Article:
What is Xingu?

Xingu has many connotations. There exists a Xingu Indigenous Park, which is legal Indigenous land (established in 1961) and Xingu peoples live there (for centuries). The park is in the north east of the state of Mato Grosso, in the south of the Amazon biome. We wrote about biomes too, read here. The park’s official purposes are to protect the environment and the several tribes of Xingu indigenous peoples in that area.

It covers 2,642,003 hectares (6,528,530 acres), with savannah and drier semi-deciduous forests in the south transitioning to Amazon rain forest in the north. There is a rainy season between November and April. The headwaters of the Xingu River are in the southern region of the park… so Xingu is also a river.

Xingu is people, place, river, spirit.

Many ethnicities have and currently inhabit the Xingu area, they have many cultural similarities despite their different ethnologies. Xingu people represent fifteen tribes and all four of Brazil’s indigenous language groups. What do they share? Similar customs, belief systems, rituals and ceremonies are practiced by Xingu people.

Peoples of XINGU: the Aweti, Kalapalo, Kamaiurá, Kayapó, Kuikuro, Matipu, Mehinako, Nahukuá, Suyá, Trumai, Wauja and Yawalapiti.

Kuarup party and dance

The Past

The Upper Xingu region was heavily populated prior to European and African contact. Densely populated settlements developed from 1200 to 1600 CE. (Hackenberger, Michael J. et al. “Amazonia 1492: Pristine Forest or Cultural Parkland?” Science Magazine. 25 July 2003) Ancient roads and bridges linked communities that were often surrounded by ditches or moats. The villages were pre-planned and featured circular plazas. Archaeologists have unearthed 19 villages so far. (Wren, Kathleen. “Lost cities of the Amazon revealed.”MSNBC: Science Mysteries.)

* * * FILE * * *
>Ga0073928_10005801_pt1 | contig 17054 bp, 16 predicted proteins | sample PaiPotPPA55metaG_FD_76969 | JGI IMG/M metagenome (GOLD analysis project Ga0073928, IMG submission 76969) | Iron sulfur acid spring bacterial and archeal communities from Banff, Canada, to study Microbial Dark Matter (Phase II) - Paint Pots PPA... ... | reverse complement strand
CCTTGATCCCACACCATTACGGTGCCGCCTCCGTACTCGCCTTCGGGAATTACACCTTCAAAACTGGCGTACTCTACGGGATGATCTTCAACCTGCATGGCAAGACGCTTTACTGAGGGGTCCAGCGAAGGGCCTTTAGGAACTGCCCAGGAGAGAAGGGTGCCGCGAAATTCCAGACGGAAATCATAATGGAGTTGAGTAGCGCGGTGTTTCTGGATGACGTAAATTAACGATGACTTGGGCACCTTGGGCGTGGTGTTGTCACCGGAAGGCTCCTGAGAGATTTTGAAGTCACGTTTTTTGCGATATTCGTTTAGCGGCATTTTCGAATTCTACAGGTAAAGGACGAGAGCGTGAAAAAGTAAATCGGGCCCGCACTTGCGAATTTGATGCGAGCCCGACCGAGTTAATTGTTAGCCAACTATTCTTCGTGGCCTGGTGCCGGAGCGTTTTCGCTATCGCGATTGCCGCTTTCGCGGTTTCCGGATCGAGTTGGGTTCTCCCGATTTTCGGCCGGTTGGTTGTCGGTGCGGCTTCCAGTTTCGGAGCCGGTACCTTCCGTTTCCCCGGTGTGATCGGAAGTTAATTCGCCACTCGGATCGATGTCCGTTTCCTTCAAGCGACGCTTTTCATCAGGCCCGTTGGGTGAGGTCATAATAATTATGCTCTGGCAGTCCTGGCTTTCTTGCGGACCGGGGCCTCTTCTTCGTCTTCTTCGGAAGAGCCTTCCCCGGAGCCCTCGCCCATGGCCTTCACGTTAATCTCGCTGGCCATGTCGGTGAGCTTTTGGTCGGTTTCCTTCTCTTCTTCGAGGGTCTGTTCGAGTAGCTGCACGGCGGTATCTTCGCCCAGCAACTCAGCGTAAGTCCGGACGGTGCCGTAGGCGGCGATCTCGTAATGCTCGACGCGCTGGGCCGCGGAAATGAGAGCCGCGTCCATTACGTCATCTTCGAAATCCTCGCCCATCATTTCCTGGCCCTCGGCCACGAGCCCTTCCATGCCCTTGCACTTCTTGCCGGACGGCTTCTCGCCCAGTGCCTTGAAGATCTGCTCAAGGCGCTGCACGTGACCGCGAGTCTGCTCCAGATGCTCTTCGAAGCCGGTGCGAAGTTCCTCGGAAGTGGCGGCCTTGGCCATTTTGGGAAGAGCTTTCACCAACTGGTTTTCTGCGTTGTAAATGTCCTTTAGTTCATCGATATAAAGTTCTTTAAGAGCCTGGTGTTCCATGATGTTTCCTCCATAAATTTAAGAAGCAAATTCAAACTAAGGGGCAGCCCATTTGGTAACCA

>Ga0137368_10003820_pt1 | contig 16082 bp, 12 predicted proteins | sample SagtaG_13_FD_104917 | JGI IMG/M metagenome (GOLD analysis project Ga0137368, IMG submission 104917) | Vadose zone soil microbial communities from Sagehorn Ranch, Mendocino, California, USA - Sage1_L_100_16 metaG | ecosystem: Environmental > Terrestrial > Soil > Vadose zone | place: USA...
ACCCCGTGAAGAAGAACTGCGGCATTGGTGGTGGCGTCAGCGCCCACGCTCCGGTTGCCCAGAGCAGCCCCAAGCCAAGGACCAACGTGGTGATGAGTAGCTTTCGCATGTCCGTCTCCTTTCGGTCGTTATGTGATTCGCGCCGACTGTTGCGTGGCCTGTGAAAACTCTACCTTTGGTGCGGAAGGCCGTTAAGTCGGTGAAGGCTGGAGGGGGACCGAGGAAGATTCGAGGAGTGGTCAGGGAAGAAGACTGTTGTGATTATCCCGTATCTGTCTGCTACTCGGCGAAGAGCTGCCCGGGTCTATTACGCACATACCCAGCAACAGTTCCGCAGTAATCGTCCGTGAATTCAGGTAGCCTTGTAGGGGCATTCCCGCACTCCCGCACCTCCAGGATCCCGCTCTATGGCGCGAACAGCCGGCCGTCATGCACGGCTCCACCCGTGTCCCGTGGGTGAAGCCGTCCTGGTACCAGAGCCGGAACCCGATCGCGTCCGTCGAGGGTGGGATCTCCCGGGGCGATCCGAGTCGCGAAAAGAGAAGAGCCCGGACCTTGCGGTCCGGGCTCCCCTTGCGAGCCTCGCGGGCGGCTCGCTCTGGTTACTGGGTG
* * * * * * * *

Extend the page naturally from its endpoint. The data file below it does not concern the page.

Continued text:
Kuikuro oral history has passed down that European slavers arrived in the Xingu region around 1750. Xinuguano population was estimated in the tens of thousands but was dramatically reduced by diseases and slavery caused by Europeans. In the centuries since the penetration of the Europeans into South America, the Xingu fled from different regions to escape modernisation and cultural assimilation. (Control and marginalization are not tolerated by the Xingu people.)

By the end of the 19th century, about 3,000 natives lived at the Alto Xingu, where their current political status has kept them protected against European intruders. By the mid twentieth century this number had been further reduced by foreign epidemic diseases such as flu, measles, smallpox and malaria to less than 1,000. Tragically, only an estimated 500 Xingu peoples were alive in the 1950s.

The Brazilian Villas-Bôas brothers visited the area beginning in 1946, and pushed for the creation of the “Parque Indígena do Xingu” (the park), eventually established in 1961. Their story is told in a film, Xingu. The number of Xingu living there in 32 settlements has risen again to over 3000 inhabitants, half of them younger than 15 years.

Check out our unique products from the Xingu at our online store- TheFOB.com


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I am a first generation Brazilian! I was born and raised in the megalopolis of São Paulo, while my parents are U.S. Americans from Michigan. I loved the idea of being a real dual citizen and I decided to go study Comparative Cultures and Politics at Michigan State University. My topics of interest and focus included, social and international development, environmental sustainability, philosophy, anthropology, sociology, the arts and education. Brazil has my heart, so eventually I moved home after graduation. I am a passionate activist for social equality, mental health and love. I have worked with education and development not-for-profit programs, research and writing, film, healing techniques and now with art, culture, sustainability and fair-trade at TheFOB.